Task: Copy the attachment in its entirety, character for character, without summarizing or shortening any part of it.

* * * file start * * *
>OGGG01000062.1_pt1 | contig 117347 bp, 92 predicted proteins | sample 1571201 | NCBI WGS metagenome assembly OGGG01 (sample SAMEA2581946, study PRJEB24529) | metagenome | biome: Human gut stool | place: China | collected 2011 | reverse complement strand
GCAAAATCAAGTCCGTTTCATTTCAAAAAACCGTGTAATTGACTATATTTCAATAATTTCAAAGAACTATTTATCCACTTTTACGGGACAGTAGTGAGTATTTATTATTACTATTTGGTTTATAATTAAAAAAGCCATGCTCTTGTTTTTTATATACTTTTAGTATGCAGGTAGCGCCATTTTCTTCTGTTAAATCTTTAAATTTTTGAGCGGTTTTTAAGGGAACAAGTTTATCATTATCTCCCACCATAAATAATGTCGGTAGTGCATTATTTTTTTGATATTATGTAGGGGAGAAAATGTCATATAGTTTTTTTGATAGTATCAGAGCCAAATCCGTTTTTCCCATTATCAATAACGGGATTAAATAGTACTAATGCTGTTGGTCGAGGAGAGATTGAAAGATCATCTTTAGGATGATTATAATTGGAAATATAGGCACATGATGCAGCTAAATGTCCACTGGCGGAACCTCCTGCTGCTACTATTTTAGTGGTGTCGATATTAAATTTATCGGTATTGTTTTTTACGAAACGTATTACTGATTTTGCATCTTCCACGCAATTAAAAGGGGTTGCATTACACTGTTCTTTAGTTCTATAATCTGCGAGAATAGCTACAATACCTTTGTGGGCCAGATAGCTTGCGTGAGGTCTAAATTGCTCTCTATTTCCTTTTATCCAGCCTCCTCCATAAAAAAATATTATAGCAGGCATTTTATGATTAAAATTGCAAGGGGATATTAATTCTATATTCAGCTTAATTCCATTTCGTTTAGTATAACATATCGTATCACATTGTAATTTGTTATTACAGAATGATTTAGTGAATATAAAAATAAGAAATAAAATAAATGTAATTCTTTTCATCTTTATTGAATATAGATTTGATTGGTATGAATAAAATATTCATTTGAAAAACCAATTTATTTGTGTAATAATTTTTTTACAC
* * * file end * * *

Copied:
>OGGG01000062.1_pt1 | contig 117347 bp, 92 predicted proteins | sample 1571201 | NCBI WGS metagenome assembly OGGG01 (sample SAMEA2581946, study PRJEB24529) | metagenome | biome: Human gut stool | place: China | collected 2011 | reverse complement strand
GCAAAATCAAGTCCGTTTCATTTCAAAAAACCGTGTAATTGACTATATTTCAATAATTTCAAAGAACTATTTATCCACTTTTACGGGACAGTAGTGAGTATTTATTATTACTATTTGGTTTATAATTAAAAAAGCCATGCTCTTGTTTTTTATATACTTTTAGTATGCAGGTAGCGCCATTTTCTTCTGTTAAATCTTTAAATTTTTGAGCGGTTTTTAAGGGAACAAGTTTATCATTATCTCCCACCATAAATAATGTCGGTAGTGCATTATTTTTTTGATATTATGTAGGGGAGAAAATGTCATATAGTTTTTTTGATAGTATCAGAGCCAAATCCGTTTTTCCCATTATCAATAACGGGATTAAATAGTACTAATGCTGTTGGTCGAGGAGAGATTGAAAGATCATCTTTAGGATGATTATAATTGGAAATATAGGCACATGATGCAGCTAAATGTCCACTGGCGGAACCTCCTGCTGCTACTATTTTAGTGGTGTCGATATTAAATTTATCGGTATTGTTTTTTACGAAACGTATTACTGATTTTGCATCTTCCACGCAATTAAAAGGGGTTGCATTACACTGTTCTTTAGTTCTATAATCTGCGAGAATAGCTACAATACCTTTGTGGGCCAGATAGCTTGCGTGAGGTCTAAATTGCTCTCTATTTCCTTTTATCCAGCCTCCTCCATAAAAAAATATTATAGCAGGCATTTTATGATTAAAATTGCAAGGGGATATTAATTCTATATTCAGCTTAATTCCATTTCGTTTAGTATAACATATCGTATCACATTGTAATTTGTTATTACAGAATGATTTAGTGAATATAAAAATAAGAAATAAAATAAATGTAATTCTTTTCATCTTTATTGAATATAGATTTGATTGGTATGAATAAAATATTCATTTGAAAAACCAATTTATTTGTGTAATAATTTTTTTACAC